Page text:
On Earth, microbes rule, OK? The biomass of all those bacteria, etc. put together easily equals the biomass of every other multicellular plant and animal added together. One could easily argue that microbes, not humans, are the jewels in God’s crown – He made so many of them, and talk about being fruitful and multiplying. The number and mass of micro-organisms are many orders of magnitude greater than the numbers and collective mass of humanity. If fact, there are millions of microbes living inside you – most beneficial. In fact, it could also be argued that you are nothing more than an elaborate colony of billions of unicellular organisms – your individual cells that make you, you..
Microbes have another decided advantage over more complex life forms, like plants. Solar energy (photosynthesis) isn’t the only kind of energy available to organisms. Even on Earth there are lots of organisms, mainly unicellular ones, that use chemosynthesis as the means by which they directly derive their energy needs, directly as in from the chemicals in their environment. Today we know a great deal about chemosynthesis and the organisms that can produce organics from inorganic substances and derive energy from the process.
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When I was a high school biology student (1962-63), it was absolutely gospel (and no correspondence would be entered into contrary) that our Sun was the be all and end all of the existence of terrestrial life. No sun; no life. All life ultimately depended on photosynthetic plants which in turn couldn’t exist without sunlight. And while we don’t get our energy directly via photosynthesis, we’re still dependent on solar energy since we eat the plants or the animals that eat the plants.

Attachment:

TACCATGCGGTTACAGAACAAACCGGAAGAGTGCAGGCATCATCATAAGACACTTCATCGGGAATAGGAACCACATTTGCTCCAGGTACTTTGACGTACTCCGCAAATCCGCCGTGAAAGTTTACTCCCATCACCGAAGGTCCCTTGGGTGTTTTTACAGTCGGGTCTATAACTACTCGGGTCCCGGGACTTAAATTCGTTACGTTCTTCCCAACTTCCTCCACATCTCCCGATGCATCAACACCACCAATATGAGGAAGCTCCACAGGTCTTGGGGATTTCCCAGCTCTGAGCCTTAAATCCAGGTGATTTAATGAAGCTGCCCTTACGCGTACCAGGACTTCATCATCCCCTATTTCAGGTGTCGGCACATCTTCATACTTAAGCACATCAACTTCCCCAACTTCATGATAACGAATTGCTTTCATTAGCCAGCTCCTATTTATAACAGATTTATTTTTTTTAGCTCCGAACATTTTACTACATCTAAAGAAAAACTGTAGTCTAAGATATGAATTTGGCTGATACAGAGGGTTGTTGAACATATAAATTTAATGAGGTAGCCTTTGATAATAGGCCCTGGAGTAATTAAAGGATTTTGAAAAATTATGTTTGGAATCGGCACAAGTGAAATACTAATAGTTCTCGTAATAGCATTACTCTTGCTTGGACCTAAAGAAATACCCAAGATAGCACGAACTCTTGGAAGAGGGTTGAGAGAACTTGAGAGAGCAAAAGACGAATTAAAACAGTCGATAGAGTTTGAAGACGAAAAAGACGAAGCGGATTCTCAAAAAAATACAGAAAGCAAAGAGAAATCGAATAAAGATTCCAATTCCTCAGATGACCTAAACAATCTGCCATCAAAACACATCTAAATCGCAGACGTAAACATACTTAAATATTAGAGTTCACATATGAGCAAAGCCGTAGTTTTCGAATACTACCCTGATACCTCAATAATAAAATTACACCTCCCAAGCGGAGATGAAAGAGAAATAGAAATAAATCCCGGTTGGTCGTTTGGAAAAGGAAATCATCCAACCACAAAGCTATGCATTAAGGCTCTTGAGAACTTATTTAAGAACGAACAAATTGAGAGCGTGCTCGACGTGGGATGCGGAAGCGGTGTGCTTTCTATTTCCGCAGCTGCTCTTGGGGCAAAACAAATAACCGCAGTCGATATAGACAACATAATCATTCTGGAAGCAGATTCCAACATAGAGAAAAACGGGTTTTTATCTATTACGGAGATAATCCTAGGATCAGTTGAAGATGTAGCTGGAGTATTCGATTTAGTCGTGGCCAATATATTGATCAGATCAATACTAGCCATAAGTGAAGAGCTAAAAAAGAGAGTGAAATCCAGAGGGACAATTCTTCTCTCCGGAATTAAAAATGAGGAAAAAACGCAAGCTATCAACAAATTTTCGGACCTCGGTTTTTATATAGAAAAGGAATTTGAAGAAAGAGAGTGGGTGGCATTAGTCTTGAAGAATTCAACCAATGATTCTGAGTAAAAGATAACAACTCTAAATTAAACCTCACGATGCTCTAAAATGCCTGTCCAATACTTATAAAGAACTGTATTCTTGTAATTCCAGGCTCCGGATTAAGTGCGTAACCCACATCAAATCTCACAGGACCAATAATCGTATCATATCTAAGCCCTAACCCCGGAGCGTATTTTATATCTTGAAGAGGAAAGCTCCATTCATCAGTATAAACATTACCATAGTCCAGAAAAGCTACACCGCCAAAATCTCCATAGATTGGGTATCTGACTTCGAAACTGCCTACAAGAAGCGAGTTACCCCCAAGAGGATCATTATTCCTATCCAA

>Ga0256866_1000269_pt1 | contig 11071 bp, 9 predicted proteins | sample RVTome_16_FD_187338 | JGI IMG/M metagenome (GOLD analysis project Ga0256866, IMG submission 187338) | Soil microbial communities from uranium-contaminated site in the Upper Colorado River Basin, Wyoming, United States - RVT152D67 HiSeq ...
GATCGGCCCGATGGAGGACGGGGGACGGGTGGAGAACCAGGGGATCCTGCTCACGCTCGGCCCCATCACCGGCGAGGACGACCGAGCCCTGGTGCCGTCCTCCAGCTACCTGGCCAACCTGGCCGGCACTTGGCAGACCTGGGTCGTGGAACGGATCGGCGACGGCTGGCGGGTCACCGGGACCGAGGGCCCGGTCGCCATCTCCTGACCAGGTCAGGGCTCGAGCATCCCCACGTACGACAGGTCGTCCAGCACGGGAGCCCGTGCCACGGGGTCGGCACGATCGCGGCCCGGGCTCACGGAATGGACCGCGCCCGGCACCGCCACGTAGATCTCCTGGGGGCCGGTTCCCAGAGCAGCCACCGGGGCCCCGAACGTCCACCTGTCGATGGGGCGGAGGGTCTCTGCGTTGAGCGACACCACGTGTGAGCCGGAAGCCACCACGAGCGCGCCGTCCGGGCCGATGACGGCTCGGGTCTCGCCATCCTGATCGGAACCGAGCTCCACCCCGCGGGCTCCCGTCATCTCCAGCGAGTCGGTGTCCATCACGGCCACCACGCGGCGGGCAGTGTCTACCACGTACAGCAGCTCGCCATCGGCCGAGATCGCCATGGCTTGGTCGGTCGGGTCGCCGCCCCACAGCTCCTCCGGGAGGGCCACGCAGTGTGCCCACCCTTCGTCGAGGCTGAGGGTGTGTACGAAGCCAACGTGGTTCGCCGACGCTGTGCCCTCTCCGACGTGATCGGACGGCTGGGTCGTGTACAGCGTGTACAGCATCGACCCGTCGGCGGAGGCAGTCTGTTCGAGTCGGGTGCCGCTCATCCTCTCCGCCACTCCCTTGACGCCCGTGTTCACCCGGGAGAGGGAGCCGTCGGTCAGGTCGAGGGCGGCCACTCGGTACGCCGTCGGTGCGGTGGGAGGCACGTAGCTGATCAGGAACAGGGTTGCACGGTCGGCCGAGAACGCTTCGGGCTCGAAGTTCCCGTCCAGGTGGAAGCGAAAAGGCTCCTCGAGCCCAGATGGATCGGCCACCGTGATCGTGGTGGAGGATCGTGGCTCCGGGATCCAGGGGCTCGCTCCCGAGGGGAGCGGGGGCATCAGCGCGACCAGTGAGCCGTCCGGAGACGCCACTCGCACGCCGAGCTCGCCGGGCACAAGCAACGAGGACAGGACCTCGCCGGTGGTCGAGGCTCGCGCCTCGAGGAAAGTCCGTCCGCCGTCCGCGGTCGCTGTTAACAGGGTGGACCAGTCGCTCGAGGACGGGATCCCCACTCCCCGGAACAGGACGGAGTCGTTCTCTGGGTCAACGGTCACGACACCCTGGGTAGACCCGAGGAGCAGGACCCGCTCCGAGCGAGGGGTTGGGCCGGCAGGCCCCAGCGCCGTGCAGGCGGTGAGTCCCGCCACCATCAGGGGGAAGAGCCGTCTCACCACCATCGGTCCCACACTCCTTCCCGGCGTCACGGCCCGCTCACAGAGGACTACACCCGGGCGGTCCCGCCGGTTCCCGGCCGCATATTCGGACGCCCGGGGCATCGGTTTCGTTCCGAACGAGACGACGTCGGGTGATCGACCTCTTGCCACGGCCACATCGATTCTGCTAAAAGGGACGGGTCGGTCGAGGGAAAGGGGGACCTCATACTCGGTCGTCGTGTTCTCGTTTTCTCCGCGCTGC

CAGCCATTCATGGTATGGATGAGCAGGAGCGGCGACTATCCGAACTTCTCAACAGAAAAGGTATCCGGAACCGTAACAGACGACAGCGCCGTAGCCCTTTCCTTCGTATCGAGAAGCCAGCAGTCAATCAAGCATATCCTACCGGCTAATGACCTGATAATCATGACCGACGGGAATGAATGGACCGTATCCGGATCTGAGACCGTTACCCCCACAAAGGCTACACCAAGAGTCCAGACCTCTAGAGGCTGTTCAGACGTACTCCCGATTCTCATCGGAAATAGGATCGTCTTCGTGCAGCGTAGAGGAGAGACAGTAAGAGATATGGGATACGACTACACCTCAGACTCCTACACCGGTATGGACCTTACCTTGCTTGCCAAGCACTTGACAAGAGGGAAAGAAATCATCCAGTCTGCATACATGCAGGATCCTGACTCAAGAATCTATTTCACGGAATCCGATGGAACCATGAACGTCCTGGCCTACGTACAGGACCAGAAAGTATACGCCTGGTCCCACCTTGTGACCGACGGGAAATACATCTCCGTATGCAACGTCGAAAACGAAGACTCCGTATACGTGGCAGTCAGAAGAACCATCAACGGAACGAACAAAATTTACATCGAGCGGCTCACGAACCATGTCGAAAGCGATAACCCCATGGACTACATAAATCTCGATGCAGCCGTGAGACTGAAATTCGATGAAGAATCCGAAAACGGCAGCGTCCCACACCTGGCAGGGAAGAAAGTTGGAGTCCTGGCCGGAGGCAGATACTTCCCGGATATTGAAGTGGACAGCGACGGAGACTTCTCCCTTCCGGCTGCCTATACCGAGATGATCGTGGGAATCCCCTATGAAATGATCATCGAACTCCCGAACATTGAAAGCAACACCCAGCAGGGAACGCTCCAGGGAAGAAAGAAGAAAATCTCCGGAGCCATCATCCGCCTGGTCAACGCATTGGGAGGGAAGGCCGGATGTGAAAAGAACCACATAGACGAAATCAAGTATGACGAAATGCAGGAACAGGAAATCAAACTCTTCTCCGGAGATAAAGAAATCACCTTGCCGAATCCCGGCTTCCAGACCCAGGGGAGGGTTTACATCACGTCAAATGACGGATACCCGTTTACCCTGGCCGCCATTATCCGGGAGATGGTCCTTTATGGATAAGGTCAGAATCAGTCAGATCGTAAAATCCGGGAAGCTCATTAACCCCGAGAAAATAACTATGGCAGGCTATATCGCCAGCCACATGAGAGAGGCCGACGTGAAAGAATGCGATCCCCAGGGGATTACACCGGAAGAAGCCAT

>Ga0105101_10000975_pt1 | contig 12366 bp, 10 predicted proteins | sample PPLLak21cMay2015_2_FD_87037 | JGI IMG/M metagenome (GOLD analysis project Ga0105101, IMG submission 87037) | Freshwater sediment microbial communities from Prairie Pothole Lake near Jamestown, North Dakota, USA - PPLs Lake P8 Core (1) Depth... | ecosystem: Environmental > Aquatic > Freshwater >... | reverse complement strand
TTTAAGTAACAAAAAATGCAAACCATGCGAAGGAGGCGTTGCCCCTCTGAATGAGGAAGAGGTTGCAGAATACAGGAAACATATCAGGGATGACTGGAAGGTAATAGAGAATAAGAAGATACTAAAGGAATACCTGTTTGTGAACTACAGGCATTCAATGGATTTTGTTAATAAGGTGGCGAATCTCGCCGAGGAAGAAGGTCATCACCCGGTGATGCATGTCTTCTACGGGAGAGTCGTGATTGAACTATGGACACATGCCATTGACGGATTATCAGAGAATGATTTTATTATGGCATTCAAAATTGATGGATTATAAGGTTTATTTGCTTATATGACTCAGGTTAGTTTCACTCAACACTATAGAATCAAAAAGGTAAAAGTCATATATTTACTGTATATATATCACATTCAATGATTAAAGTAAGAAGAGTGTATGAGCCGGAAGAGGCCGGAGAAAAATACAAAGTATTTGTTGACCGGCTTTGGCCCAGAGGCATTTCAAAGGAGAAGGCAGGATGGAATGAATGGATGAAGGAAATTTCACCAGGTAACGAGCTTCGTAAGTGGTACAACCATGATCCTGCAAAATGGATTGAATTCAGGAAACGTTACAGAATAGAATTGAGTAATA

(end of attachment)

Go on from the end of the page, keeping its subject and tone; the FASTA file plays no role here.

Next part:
A well known, if little understood example of chemosynthesis are the colonies of microbes (dubbed ‘rusticles’) that are eating the iron structure of the RMS Titanic, resting some four kilometres below the surface of the North Atlantic. Within another generation or two, the famous shipwreck will have been basically consumed by microbes, without any benefit bestowed by our sun. Also from the marine environment, the entire ecological communities’ part and parcel of hydrothermal vent systems is ultimately based on chemosynthesis.
From terrestrial environments to those of outer space and our solar system is but perhaps a small step for microbes. Even back in those high school days however I seem to recall speculation by no less a scientist than the late Carl Sagan about the possibility of a non-photosynthetic based ecology in the atmosphere of Jupiter which gladdened my heart no end – however, it wasn’t Jupiter that broke the photosynthetic mould, but good old Mother Earth herself as it hydrothermal vent ecosystems among many others now known. So gospel ain’t gospel any longer!